Transcript below:

CNN
Reliable Sources
May 14, 2017
11:01:51 AM Eastern

BRIAN STELTER: Jeffrey, first off to you, Tuesday, 5:45 P.M. you’re here at the CNN New York bureau. You find out Comey has been canned. You immediately speak with Wolf Blitzer on the air. And I think it was a defining moment in the coverage of the past week. You said this was a grotesque abuse of power. Some have criticized you for going over the top. Do you stand by that 5 days later?

JEFFREY TOOBIN: I do. I can't say I don't have some mixed feelings about the whole experience. Cause you know, I have worked at CNN since 2002. I have been on television a lot. And I try to be more analytic than polemical. My demeanor, what I say. But you know, I have to be honest. And you know, I did come of age watching Watergate. I was a teenager during those years. And you know, my heroes were not the politicians. My heroes were Woodward and Bernstein. And I know that story well. And I didn't have to look up the date October 20, 1973, the day of the Saturday Night Massacre.

It's the same thing that Trump was doing by firing Comey as he more or less admitted to Lester Holt. And so, I stand by everything I say. It's not usually the way I express myself but, you know, I think I was right.

STELTER: Let's go to Carl. He's traveling. I'm grateful he can join us today and talk through this. Since Watergate was brought up, Carl. How do you assess this situation versus the story that you helped share with the world in the 1970s?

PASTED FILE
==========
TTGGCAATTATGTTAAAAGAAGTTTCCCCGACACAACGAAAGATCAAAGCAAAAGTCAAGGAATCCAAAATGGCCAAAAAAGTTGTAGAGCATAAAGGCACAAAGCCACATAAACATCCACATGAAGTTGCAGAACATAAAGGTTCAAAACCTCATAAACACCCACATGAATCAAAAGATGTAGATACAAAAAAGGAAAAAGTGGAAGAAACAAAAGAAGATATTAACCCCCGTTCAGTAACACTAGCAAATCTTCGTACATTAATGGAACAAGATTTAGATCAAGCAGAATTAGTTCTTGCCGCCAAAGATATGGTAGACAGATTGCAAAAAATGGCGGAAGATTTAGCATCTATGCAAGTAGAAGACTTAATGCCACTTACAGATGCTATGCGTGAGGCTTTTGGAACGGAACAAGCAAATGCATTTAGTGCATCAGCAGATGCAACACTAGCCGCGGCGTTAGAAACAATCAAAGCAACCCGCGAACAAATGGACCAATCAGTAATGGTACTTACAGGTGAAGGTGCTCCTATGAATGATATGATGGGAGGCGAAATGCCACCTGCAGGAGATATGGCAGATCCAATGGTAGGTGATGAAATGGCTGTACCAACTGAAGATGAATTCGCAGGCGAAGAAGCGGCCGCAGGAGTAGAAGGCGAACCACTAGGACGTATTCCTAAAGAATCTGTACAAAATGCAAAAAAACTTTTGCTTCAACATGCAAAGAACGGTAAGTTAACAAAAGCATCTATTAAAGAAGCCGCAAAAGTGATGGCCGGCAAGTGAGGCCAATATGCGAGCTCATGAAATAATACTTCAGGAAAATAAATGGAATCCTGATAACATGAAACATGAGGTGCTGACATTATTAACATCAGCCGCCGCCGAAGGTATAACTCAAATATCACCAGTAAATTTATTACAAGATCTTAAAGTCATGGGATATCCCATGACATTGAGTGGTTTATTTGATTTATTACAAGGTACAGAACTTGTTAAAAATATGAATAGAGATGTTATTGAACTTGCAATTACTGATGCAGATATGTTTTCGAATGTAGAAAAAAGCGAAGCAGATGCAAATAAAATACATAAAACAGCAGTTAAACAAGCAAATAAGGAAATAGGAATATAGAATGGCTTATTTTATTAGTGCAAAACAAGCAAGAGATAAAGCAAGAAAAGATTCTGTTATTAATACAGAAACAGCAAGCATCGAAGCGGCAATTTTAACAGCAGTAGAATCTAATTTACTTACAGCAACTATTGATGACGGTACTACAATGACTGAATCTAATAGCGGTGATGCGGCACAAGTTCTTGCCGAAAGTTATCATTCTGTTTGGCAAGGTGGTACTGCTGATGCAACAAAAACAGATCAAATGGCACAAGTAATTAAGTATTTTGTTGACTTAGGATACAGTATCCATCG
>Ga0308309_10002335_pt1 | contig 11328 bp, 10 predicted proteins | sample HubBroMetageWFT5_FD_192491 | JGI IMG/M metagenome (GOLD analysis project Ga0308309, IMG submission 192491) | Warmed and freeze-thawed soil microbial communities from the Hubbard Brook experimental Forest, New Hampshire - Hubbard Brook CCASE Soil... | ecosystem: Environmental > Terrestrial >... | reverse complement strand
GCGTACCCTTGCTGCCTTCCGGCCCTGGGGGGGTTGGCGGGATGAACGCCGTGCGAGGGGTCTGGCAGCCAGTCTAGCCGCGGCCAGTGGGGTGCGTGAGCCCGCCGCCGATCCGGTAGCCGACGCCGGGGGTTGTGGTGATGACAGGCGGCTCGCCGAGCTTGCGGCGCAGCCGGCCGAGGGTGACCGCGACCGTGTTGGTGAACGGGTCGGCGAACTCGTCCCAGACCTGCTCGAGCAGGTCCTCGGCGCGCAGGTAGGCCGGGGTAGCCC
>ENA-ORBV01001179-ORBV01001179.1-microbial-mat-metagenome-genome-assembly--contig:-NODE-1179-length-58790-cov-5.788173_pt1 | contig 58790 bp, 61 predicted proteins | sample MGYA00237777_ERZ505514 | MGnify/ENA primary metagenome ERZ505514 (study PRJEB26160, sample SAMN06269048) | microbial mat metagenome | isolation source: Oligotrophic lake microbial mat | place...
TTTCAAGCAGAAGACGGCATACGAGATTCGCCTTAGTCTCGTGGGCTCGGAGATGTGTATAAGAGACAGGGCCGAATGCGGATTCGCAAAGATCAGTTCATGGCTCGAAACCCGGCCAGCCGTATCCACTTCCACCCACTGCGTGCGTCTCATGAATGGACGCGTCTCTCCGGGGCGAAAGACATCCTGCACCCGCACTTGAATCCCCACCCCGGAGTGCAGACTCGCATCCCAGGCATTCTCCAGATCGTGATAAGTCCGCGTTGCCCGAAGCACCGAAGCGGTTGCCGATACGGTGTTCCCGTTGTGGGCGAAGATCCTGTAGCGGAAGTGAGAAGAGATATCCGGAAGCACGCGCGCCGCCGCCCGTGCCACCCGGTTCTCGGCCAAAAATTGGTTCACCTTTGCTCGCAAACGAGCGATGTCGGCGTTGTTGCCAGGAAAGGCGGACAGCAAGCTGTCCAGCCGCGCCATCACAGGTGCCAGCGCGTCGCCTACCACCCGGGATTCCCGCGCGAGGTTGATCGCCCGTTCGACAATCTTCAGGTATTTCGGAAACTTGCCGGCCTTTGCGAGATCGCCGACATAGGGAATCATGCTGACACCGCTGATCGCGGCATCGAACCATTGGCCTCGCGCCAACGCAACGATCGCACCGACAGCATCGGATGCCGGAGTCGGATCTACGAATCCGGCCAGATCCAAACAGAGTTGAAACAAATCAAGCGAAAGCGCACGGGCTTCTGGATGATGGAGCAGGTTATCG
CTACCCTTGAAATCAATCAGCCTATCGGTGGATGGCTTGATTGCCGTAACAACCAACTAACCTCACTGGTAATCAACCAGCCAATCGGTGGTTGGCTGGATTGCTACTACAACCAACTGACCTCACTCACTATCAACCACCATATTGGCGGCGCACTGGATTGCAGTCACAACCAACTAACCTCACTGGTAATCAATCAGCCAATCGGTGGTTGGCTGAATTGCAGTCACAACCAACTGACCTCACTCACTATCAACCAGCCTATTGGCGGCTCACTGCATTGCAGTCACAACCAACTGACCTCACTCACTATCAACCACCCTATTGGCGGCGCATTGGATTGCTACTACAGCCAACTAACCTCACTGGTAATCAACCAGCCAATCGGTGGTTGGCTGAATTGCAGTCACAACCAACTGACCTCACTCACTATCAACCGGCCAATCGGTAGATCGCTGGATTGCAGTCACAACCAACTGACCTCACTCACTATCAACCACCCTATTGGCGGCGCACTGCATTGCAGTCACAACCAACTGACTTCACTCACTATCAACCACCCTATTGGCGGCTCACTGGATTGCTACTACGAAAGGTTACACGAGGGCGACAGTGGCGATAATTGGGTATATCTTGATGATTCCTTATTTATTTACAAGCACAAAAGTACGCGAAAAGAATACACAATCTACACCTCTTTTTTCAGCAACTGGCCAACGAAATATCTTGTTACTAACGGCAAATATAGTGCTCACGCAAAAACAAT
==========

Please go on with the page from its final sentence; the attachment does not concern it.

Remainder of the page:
CARL BERNSTEIN: I think this is a potentially more dangerous situation than Watergate and we are at a very dangerous moment. And that's because we are looking at the possibility that the President of the United States and those around him during an election campaign colluded with a hostile foreign power to undermine the basis of our democracy: free elections.

We don't know the facts, but what we do know is that the President of the United States seems to be doing everything in his power to keep us from knowing the facts, including firing the director of the FBI because, says the President of the United States, of, quote, “this Russia thing.” So the question of a cover-up seems to me to have been answered a while ago.

There is a cover-up going on to keep us from knowing what happened here. Whether that means the President of the United States obstructed justice or not or those around him did, we don't know. But what we see is that at every turn this President is impeding the ability of those who were chosen to investigate to do so. Including the House and Senate committees. So it is truly a dangerous moment. It is different than Watergate.

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STELTER: His fitness for office. His emotional state. Very difficult to journalists to address, isn’t it? Your old paper The Washington Post today’s paper quotes a Trump ally saying: “Is he in the grip of some kind of paranoid delusion?” Now, it is an anonymous quote on the front page of The Washington Post. Is that appropriate, Carl?

BERNSTEIN: It's not only appropriate. I think, look at the conservative ideologue commentators whether you talk about Jonah Goldberg, others, Krauthammer, who are questioning the very stability of the President of the United States. We have many reporters, myself included, who have talked to numerous people, Republicans on Capitol Hill who in private will tell you they doubt the stability of this President and that in the last week it has really been demonstrated. It's part of the story and it is very hard to cover. It's a different dynamic than we have ever had to deal with before. But the tweets that President of the United States has been making are a roadmap of his mind. And that roadmap takes very crooked corners.